In this post, I’d like to draw attention to the doctrine of analogy in relation to providence and soteriology. I’ve drawn from an article by Dr. Michael Horton in the Journal of the Evangelical Theological Society. His piece is primarily directed towards delineating the distinctions between the theological methods used by Reformed and open theist theologians, but it is a good starting point for thinking about the classical, Western doctrine of God.
What is the doctrine of analogy? Horton:
“When we assert certain predicates of God, based on God’s own self-revelation, we use them in one of three senses: univocally, analogically or equivocally. If we say that the predicate “gracious” means exactly the same thing, whether in God or in a creature, we are using “gracious” univocally. At the other end of the spectrum, if we say that by using that predicate we are ascribing something to God whose appropriateness is unknown to us, we are using it equivocally. If, however, God is said to be “gracious” in a way that is both similar and dissimilar to creatures, we say it is analogical. For instance, when we acknowledge that God is a “person,” do we really mean to say that he is a person in exactly the same sense as we are? When we follow Scripture in using male pronouns to refer to God, do we really believe that he is male? Unless we are willing to ascribe to God (in a univocal sense) all attributes of human personhood, predications must be analogical.”
Important to note is that we aren’t simply saying, for instance, that God is more gracious than a creature. God’s graciousness is qualitatively different, not just quantitatively different.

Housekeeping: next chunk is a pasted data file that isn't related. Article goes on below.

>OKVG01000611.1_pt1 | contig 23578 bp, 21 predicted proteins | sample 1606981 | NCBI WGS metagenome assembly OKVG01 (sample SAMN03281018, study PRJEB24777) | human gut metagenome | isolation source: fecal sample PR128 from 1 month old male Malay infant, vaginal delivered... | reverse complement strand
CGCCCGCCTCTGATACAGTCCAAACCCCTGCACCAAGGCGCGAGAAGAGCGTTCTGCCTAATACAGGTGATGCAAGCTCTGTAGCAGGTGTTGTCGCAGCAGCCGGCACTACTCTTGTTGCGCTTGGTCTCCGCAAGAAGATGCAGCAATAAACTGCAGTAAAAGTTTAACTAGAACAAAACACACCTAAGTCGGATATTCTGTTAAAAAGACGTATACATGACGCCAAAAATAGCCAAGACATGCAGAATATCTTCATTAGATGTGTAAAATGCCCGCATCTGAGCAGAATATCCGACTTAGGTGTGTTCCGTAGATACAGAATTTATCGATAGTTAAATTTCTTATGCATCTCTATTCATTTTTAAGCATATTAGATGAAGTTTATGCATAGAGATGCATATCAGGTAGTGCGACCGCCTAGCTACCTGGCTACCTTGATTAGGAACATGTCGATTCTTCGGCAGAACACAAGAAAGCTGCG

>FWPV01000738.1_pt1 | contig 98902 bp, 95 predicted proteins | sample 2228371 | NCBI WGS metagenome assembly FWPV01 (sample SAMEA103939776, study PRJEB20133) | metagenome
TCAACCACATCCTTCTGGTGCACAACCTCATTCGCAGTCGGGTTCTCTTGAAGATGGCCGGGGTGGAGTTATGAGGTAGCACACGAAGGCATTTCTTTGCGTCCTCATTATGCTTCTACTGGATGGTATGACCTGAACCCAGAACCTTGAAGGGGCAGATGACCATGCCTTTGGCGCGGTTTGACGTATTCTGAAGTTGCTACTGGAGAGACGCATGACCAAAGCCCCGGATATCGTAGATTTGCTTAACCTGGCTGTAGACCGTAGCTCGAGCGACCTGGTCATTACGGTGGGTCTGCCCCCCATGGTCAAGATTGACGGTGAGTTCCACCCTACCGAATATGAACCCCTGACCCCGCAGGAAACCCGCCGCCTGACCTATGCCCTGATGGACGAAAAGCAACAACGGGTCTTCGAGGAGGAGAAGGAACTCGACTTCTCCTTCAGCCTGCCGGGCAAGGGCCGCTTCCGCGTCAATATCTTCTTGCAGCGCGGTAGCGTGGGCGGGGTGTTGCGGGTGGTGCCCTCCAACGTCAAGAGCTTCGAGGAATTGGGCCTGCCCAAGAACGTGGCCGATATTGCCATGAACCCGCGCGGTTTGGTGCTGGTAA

What does this have to do with our understanding of salvation and providence? Well, in the conversations I have on the topic, one of the objections that my Arminian/Molinist interlocutors advance is that, on the Reformed view, God is the author of sin. Once the ambiguities of that statement are cleared away, what they mean is that God is the only real cause of everything that happens and is therefore culpable for all evil. Secondary causes, such as human actions, don’t have any moral standing.
To illustrate the objection, suppose a man uses a pole to push a rock. The pole bears no responsibility for moving the rock; the man does. The argument is that if God ordains all that happens, we’re not much different than the pole. We can’t resist. We can’t do otherwise. We have no responsibility for our actions.
This betrays a univocal understanding of God as cause. In human experience, it is generally (though even here, not always) the case that increasing the amount of control one person has over a situation decreases the responsibility of others. However, if we recall the doctrine of analogy, God is a cause in a way that is both similar and dissimilar to us. One of the dissimilarities is that God can cause things such that a) the event certainly happens and b) creaturely freedom is not violated. It should be no surprise that God can ordain that Joseph’s brothers sell him into slavery, an obviously immoral act, while stilling holding Joseph’s brothers responsible for the sin. When God works providentially, He is operating on a totally different level from us.
It’s yet another mark against theologies built on a commitment to a libertarian account of free will that they lead one to adopt a heterodox view of God.